|First Letter - Race/Ethnicity||Second Letter - Gender||Third Letter - Age|
W = White
B = Black
S = Hispanic
I = Indian/Native American
M = Male
F = Female
A = Adult
J = Juvenile
AFD/BCFD Response Level Codes:
Albuquerque is divided up into six distinct geographic zones called Area Commands. The area commands are further divided into patrol areas called beats.
The number suffix of the units call sign indicates their area of assignment. The first number is their area command, the second and third numbers would be the assigned patrol beat.
For example, a unit with a suffix of 234 would be a Valley Area Command unit patrolling the area bounded by I-40 to the north, I-25 to the east, Lomas Blvd to the south, and 3rd St to the west.
Units are of course not limited to their area command or assigned patrol beat and can be called upon to assist anywhere in the city as call volumes and priorities dictate.
BCSO operates Metro 1, a Eurocopter AS350 B3. They also operate a UH1 that can be equipped for aerial firefighting operations and can be equipped with a rescue basket for retreiving injured hikers and the like. These capabilites are used frequently, particularly during the summer months when fires and stranded hikers are more common.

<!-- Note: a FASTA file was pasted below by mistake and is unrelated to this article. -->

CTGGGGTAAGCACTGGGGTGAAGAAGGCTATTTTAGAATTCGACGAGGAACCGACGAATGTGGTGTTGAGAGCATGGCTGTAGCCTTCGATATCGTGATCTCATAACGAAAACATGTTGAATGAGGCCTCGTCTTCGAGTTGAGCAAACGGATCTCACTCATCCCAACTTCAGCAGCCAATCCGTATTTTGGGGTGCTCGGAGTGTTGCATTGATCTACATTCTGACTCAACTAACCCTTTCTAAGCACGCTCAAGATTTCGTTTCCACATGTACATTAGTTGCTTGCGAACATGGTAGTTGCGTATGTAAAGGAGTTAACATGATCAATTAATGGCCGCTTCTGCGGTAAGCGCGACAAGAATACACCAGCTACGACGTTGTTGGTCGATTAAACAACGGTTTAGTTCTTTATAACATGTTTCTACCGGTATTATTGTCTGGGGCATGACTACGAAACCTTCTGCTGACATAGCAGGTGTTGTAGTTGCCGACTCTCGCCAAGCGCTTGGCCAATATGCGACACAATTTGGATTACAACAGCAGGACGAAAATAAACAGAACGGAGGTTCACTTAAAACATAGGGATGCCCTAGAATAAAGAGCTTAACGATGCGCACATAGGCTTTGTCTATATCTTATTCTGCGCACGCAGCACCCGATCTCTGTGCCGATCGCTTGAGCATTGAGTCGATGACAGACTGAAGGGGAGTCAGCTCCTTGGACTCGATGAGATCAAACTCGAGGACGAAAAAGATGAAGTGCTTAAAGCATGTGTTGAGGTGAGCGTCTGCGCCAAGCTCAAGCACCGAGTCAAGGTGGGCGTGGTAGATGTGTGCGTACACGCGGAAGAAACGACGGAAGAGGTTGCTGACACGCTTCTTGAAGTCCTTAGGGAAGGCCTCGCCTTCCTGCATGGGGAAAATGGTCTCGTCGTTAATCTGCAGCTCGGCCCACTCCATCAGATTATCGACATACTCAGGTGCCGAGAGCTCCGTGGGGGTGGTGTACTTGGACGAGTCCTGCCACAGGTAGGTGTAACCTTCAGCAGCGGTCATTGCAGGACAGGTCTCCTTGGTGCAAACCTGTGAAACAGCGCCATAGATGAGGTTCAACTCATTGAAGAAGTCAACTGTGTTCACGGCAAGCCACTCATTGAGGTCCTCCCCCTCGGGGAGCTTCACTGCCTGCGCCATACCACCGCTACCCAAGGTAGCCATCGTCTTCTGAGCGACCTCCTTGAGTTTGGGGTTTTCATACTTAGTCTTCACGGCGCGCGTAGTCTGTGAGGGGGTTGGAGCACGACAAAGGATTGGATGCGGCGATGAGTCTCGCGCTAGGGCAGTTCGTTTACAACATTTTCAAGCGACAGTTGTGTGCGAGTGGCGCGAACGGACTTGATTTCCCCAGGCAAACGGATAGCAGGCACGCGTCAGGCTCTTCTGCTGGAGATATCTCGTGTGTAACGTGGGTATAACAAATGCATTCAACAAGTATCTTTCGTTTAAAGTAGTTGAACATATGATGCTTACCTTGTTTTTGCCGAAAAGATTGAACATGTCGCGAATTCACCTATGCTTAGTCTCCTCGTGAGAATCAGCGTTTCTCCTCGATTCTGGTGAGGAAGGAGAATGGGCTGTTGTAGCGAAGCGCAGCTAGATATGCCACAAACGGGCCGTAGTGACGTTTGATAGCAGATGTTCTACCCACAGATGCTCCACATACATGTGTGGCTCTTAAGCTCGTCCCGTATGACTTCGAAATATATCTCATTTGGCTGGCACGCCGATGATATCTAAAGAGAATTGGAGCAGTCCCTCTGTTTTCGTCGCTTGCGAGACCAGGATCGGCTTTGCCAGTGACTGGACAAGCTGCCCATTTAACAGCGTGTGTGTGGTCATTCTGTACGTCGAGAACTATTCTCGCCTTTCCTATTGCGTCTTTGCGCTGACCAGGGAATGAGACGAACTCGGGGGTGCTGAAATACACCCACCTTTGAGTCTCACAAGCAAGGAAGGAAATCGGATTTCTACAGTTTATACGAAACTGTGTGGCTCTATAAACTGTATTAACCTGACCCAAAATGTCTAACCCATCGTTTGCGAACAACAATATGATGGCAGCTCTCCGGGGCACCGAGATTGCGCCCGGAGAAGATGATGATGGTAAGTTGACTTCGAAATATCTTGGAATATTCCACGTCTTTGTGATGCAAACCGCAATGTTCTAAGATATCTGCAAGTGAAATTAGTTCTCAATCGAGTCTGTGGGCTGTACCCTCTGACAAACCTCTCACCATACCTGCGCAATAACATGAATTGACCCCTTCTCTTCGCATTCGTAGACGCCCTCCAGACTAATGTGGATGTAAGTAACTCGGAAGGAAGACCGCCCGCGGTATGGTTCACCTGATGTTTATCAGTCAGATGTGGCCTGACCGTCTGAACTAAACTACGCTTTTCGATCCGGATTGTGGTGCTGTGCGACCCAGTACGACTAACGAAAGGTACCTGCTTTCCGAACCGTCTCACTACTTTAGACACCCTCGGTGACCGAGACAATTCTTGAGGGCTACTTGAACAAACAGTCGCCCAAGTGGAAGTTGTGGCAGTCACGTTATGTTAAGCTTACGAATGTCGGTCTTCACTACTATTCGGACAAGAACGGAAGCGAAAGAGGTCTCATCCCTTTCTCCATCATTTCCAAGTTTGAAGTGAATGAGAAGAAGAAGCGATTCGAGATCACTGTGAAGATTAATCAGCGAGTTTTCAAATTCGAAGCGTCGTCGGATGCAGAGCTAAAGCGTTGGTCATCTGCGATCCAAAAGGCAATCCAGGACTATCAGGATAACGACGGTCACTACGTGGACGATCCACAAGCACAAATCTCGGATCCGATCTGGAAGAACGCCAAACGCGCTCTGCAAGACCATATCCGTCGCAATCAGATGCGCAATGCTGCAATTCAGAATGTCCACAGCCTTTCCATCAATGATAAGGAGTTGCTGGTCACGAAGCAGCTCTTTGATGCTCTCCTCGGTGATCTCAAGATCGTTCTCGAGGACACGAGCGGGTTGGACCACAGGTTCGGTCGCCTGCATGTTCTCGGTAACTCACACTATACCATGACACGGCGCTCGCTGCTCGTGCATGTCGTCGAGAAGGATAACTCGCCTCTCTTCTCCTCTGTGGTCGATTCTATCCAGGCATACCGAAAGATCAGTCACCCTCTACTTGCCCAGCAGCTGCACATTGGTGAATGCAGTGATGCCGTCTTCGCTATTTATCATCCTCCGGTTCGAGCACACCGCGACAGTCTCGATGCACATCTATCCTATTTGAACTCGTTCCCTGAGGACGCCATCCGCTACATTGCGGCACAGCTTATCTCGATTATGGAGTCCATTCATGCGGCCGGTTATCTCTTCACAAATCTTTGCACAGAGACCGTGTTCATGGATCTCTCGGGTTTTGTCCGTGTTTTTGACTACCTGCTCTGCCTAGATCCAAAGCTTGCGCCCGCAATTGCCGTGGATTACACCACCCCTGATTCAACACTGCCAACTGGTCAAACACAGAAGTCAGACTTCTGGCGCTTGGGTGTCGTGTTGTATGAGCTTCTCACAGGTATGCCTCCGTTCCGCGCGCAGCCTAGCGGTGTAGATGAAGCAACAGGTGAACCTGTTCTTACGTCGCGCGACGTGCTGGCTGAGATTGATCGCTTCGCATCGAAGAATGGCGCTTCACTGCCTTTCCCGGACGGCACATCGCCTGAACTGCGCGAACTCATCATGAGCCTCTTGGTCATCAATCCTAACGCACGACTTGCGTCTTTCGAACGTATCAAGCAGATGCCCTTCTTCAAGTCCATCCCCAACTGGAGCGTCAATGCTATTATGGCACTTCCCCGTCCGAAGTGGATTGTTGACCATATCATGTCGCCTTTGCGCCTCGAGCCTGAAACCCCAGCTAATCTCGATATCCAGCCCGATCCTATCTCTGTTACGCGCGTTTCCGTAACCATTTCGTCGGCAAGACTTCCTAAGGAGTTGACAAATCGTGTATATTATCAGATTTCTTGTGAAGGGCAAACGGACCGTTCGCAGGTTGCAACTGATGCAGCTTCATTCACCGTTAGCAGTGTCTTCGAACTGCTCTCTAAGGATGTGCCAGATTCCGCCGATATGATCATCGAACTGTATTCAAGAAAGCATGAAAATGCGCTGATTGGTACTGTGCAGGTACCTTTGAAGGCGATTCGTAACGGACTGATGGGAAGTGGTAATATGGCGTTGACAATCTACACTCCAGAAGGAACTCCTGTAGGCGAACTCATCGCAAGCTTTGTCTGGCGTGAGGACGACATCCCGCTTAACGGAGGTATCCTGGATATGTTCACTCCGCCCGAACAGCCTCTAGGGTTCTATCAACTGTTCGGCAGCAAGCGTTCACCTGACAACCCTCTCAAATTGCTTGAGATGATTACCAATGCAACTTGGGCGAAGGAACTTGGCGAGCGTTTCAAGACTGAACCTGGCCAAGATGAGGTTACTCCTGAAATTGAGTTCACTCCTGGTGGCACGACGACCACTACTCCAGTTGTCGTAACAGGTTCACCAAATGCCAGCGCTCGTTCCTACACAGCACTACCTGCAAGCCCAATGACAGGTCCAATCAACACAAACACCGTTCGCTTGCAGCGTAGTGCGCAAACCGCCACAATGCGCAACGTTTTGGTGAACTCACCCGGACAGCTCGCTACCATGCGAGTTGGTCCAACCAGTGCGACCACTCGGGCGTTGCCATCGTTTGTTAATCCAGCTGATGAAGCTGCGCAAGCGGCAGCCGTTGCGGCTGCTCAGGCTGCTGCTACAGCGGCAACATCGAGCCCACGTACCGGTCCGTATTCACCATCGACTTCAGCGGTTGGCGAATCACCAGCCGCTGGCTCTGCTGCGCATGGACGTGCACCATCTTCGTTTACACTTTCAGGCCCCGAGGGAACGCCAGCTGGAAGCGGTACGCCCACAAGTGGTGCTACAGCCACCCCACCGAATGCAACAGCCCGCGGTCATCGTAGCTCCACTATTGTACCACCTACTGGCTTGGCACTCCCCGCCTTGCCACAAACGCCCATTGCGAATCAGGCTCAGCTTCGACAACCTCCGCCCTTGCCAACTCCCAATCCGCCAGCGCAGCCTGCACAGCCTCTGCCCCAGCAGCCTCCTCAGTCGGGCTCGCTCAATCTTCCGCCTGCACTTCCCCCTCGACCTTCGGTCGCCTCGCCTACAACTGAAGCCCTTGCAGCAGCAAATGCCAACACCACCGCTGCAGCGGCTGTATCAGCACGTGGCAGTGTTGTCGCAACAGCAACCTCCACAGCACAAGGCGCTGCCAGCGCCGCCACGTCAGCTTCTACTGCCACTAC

Whichever helicopter is up will handle both APD and BCSO calls and is also available to assist other nearby agencies. They can also talk directly to AFD/BCFD, and you'll hear them frequently providing aerial surveillance of fires or participating in search and rescue operations in the Sandia Mountains.
Code 1 - Non emergency response. No lights or sirens.
Code 3 - Emergency Response with lights and sirens.
Code 4 - All clear. Additional units responding can clear.
78 - EMS Quality Assurance Officer. A paramedic captain who plays a critical role in serious rescue or medical-related situations. On high profile calls, such as multiple casualty incidents, the QA officer may be dispatched to provide supervision and act as the incident commander.